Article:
US4011114A (en) * 1964-04-09 1977-03-08 The United States Of America As Represented By The Secretary Of The Navy Cross-linked nitrocellulose propellant formulation
US3798090A (en) * 1968-12-04 1974-03-19 Hercules Inc Process for producing cross-linked propellants

Cited By (35)

* Cited by examiner, † Cited by third party
Publication number Priority date Publication date Assignee Title
US4216039A (en) * 1978-11-20 1980-08-05 The United States Of America As Represented By The Secretary Of The Army Smokeless propellant compositions having polyester or polybutadiene binder system crosslinked with nitrocellulose
US4381958A (en) * 1980-08-07 1983-05-03 Hercules Incorporated Triaminoguanidine nitrate-containing propellants
US4412875A (en) * 1980-10-07 1983-11-01 Nippon Oil And Fats Co., Ltd. Nitramine composite propellant compostion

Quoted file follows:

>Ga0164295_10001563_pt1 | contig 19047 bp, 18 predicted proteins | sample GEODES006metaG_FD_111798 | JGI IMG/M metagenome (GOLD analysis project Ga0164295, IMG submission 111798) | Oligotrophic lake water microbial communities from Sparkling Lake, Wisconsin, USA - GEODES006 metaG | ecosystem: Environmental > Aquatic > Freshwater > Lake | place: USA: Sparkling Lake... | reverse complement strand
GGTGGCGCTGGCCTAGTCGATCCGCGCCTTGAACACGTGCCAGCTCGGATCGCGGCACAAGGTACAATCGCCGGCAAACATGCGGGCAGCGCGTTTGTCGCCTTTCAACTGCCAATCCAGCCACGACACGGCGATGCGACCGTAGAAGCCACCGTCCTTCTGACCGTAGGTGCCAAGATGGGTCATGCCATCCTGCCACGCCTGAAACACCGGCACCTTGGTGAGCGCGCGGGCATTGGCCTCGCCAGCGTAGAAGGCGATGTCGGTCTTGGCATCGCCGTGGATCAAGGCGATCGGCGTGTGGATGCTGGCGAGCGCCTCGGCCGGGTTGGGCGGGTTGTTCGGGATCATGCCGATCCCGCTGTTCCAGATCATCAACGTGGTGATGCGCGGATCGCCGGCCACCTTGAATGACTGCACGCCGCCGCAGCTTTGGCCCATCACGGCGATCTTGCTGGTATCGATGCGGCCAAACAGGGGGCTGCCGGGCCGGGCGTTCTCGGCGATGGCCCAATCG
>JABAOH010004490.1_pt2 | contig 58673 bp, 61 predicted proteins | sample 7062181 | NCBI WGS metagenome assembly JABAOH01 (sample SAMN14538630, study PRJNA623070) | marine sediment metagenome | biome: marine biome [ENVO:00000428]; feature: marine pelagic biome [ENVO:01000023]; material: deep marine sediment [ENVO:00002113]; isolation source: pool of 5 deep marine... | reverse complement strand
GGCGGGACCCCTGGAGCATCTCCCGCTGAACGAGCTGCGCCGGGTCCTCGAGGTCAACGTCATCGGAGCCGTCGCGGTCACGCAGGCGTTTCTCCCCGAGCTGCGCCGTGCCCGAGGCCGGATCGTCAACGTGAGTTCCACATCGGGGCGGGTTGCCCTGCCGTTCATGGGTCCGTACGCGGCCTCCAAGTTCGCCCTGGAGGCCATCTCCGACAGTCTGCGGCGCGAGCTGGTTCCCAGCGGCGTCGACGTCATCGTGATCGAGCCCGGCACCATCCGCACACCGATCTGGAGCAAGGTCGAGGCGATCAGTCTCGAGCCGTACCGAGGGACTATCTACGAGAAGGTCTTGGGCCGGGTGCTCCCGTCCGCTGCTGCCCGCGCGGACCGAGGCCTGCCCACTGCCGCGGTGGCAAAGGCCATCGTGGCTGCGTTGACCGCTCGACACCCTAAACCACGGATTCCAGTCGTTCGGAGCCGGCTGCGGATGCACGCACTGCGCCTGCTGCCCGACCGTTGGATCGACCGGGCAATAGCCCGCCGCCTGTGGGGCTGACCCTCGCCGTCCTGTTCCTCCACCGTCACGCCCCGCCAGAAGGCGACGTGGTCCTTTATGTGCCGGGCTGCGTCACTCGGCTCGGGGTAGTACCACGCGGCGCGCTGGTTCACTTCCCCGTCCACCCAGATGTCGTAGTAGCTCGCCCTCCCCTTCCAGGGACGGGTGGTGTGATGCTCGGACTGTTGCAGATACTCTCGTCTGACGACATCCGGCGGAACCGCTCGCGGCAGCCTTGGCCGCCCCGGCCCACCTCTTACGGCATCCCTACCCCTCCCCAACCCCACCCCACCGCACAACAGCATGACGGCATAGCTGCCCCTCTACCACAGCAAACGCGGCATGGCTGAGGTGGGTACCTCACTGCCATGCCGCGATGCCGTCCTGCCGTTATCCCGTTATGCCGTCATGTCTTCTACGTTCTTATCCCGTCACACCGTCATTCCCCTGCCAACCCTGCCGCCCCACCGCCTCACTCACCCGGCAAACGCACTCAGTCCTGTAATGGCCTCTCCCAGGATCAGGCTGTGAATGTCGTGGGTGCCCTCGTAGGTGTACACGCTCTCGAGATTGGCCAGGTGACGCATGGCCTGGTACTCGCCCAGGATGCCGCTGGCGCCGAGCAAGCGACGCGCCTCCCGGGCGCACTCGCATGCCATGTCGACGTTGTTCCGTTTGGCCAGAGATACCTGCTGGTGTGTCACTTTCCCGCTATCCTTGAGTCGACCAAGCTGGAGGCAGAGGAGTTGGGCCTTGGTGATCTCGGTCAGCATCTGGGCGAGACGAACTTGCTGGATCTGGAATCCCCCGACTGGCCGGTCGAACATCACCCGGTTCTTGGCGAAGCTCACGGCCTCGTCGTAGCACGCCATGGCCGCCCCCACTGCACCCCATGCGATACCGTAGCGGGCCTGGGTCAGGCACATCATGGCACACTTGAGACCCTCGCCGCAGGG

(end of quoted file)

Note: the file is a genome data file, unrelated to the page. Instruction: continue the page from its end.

DE3215477C1 (en) * 1981-04-24 1998-06-10 Poudres & Explosifs Ste Nale Dibasic Propergolblöcke with increased nitramine content and casting processes for their preparation
US4472214A (en) * 1982-06-18 1984-09-18 Rockwell International Corporation Triaminoguanidinium phosphate propellant additive
FR2664587A1 (en) * 1986-07-04 1992-01-17 Royal Ordnance Plc Materials rich in energy.
US5500060A (en) * 1986-07-04 1996-03-19 Royal Ordnance Plc Energetic plasticized propellant
US4799980A (en) * 1988-01-28 1989-01-24 Reed Jr Russell Multifunctional polyalkylene oxide binders
US5024708A (en) * 1988-02-10 1991-06-18 Contec Chemieanlagen Gmbh Castable and/or pressable gas generating propellants
US5034073A (en) * 1990-10-09 1991-07-23 Aerojet General Corporation Insensitive high explosive
EP0490258A1 (en) * 1990-12-11 1992-06-17 Hercules Incorporated Stable plasticizers for nitrocellulose/nitroguanidine-type compositions
US5520756A (en) * 1990-12-11 1996-05-28 Hercules Incorporated Stable plasticizers for nitrocellulose nitroguanidine-type compositions
EP0528392A1 (en) * 1991-08-15 1993-02-24 Dynamit Nobel Aktiengesellschaft Application of beta-octogen with polymodal particle size distribution
US5324075A (en) * 1993-02-02 1994-06-28 Trw Inc. Gas generator for vehicle occupant restraint
US5695216A (en) * 1993-09-28 1997-12-09 Bofors Explosives Ab Airbag device and propellant for airbags